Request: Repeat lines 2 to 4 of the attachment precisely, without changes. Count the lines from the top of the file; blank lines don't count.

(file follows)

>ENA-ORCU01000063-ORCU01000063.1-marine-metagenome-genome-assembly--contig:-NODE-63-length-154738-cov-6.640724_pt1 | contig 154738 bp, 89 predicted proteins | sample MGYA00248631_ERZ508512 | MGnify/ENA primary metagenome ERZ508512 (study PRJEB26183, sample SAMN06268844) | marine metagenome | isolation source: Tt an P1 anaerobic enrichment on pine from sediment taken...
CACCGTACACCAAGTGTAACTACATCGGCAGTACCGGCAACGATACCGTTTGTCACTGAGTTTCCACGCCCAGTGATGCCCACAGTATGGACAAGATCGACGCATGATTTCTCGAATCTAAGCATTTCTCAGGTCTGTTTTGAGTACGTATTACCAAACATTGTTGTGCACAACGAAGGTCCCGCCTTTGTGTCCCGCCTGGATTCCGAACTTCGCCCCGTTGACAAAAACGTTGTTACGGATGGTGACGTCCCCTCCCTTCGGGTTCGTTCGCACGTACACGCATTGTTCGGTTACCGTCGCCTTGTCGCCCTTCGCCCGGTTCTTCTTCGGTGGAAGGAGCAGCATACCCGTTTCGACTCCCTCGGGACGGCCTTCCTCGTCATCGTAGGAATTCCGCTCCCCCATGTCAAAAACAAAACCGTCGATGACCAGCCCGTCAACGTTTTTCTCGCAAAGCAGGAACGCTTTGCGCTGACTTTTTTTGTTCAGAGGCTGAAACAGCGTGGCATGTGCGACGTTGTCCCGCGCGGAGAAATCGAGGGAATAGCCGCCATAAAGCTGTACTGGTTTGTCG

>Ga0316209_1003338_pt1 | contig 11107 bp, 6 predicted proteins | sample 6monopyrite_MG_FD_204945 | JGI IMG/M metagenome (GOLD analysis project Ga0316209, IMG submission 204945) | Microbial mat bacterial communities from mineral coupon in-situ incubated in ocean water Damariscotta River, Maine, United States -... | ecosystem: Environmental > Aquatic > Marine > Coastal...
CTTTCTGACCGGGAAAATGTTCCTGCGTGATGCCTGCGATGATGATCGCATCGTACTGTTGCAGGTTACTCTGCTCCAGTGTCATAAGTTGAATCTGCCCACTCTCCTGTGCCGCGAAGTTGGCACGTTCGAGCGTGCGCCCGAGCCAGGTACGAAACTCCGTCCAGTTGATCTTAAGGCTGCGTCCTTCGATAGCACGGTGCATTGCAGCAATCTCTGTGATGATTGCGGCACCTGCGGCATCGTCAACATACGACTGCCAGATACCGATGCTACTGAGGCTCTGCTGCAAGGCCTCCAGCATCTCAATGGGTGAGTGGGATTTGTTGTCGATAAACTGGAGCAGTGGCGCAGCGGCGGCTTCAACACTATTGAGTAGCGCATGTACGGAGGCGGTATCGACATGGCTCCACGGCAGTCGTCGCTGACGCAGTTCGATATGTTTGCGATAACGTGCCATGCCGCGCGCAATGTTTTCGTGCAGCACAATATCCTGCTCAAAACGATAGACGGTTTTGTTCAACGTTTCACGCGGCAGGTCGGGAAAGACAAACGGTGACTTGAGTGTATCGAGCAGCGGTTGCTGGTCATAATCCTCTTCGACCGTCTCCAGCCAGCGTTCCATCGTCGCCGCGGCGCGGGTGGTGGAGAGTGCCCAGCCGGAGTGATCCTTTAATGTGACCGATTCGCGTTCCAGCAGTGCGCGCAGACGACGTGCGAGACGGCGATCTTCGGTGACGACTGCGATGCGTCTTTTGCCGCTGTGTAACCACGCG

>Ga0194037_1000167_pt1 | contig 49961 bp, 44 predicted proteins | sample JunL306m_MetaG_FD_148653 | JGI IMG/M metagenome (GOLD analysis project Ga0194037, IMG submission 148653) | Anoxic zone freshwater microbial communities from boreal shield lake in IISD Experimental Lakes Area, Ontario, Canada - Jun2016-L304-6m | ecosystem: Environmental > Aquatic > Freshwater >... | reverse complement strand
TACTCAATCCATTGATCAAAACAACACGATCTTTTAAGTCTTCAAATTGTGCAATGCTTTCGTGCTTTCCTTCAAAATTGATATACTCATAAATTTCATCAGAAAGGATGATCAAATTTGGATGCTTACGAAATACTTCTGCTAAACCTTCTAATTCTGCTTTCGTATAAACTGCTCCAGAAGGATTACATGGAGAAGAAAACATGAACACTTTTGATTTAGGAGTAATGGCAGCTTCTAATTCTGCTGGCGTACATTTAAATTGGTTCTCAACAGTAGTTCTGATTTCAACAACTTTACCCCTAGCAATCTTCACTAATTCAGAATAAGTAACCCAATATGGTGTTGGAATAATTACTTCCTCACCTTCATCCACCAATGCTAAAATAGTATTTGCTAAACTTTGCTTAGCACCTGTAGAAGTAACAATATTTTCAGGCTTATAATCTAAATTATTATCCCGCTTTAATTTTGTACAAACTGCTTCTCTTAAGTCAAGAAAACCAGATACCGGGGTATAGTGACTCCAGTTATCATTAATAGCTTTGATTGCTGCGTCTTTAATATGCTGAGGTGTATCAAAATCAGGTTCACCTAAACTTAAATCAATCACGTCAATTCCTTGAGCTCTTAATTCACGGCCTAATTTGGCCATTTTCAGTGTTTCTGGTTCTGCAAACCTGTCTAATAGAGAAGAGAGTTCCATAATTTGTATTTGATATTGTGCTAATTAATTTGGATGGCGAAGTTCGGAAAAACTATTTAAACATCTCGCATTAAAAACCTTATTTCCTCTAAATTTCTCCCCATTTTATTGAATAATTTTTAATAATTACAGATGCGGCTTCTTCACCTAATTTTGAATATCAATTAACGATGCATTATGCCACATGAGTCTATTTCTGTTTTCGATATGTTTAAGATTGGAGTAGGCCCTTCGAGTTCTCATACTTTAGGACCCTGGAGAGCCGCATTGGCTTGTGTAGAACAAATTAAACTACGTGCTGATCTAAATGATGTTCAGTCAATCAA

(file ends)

CACCGTACACCAAGTGTAACTACATCGGCAGTACCGGCAACGATACCGTTTGTCACTGAGTTTCCACGCCCAGTGATGCCCACAGTATGGACAAGATCGACGCATGATTTCTCGAATCTAAGCATTTCTCAGGTCTGTTTTGAGTACGTATTACCAAACATTGTTGTGCACAACGAAGGTCCCGCCTTTGTGTCCCGCCTGGATTCCGAACTTCGCCCCGTTGACAAAAACGTTGTTACGGATGGTGACGTCCCCTCCCTTCGGGTTCGTTCGCACGTACACGCATTGTTCGGTTACCGTCGCCTTGTCGCCCTTCGCCCGGTTCTTCTTCGGTGGAAGGAGCAGCATACCCGTTTCGACTCCCTCGGGACGGCCTTCCTCGTCATCGTAGGAATTCCGCTCCCCCATGTCAAAAACAAAACCGTCGATGACCAGCCCGTCAACGTTTTTCTCGCAAAGCAGGAACGCTTTGCGCTGACTTTTTTTGTTCAGAGGCTGAAACAGCGTGGCATGTGCGACGTTGTCCCGCGCGGAGAAATCGAGGGAATAGCCGCCATAAAGCTGTACTGGTTTGTCG

>Ga0316209_1003338_pt1 | contig 11107 bp, 6 predicted proteins | sample 6monopyrite_MG_FD_204945 | JGI IMG/M metagenome (GOLD analysis project Ga0316209, IMG submission 204945) | Microbial mat bacterial communities from mineral coupon in-situ incubated in ocean water Damariscotta River, Maine, United States -... | ecosystem: Environmental > Aquatic > Marine > Coastal...
CTTTCTGACCGGGAAAATGTTCCTGCGTGATGCCTGCGATGATGATCGCATCGTACTGTTGCAGGTTACTCTGCTCCAGTGTCATAAGTTGAATCTGCCCACTCTCCTGTGCCGCGAAGTTGGCACGTTCGAGCGTGCGCCCGAGCCAGGTACGAAACTCCGTCCAGTTGATCTTAAGGCTGCGTCCTTCGATAGCACGGTGCATTGCAGCAATCTCTGTGATGATTGCGGCACCTGCGGCATCGTCAACATACGACTGCCAGATACCGATGCTACTGAGGCTCTGCTGCAAGGCCTCCAGCATCTCAATGGGTGAGTGGGATTTGTTGTCGATAAACTGGAGCAGTGGCGCAGCGGCGGCTTCAACACTATTGAGTAGCGCATGTACGGAGGCGGTATCGACATGGCTCCACGGCAGTCGTCGCTGACGCAGTTCGATATGTTTGCGATAACGTGCCATGCCGCGCGCAATGTTTTCGTGCAGCACAATATCCTGCTCAAAACGATAGACGGTTTTGTTCAACGTTTCACGCGGCAGGTCGGGAAAGACAAACGGTGACTTGAGTGTATCGAGCAGCGGTTGCTGGTCATAATCCTCTTCGACCGTCTCCAGCCAGCGTTCCATCGTCGCCGCGGCGCGGGTGGTGGAGAGTGCCCAGCCGGAGTGATCCTTTAATGTGACCGATTCGCGTTCCAGCAGTGCGCGCAGACGACGTGCGAGACGGCGATCTTCGGTGACGACTGCGATGCGTCTTTTGCCGCTGTGTAACCACGCG